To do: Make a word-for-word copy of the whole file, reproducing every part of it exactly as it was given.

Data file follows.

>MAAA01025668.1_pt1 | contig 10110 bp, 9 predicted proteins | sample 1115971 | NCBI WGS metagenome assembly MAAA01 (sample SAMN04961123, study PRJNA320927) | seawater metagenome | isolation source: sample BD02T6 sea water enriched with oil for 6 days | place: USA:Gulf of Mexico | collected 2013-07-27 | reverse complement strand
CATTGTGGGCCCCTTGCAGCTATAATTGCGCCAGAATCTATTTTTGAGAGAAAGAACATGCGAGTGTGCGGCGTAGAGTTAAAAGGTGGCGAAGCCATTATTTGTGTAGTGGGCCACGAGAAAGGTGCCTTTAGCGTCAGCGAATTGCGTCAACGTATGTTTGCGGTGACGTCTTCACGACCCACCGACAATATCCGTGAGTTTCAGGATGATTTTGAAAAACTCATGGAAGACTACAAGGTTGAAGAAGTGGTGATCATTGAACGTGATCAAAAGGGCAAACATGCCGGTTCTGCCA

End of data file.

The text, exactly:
>MAAA01025668.1_pt1 | contig 10110 bp, 9 predicted proteins | sample 1115971 | NCBI WGS metagenome assembly MAAA01 (sample SAMN04961123, study PRJNA320927) | seawater metagenome | isolation source: sample BD02T6 sea water enriched with oil for 6 days | place: USA:Gulf of Mexico | collected 2013-07-27 | reverse complement strand
CATTGTGGGCCCCTTGCAGCTATAATTGCGCCAGAATCTATTTTTGAGAGAAAGAACATGCGAGTGTGCGGCGTAGAGTTAAAAGGTGGCGAAGCCATTATTTGTGTAGTGGGCCACGAGAAAGGTGCCTTTAGCGTCAGCGAATTGCGTCAACGTATGTTTGCGGTGACGTCTTCACGACCCACCGACAATATCCGTGAGTTTCAGGATGATTTTGAAAAACTCATGGAAGACTACAAGGTTGAAGAAGTGGTGATCATTGAACGTGATCAAAAGGGCAAACATGCCGGTTCTGCCA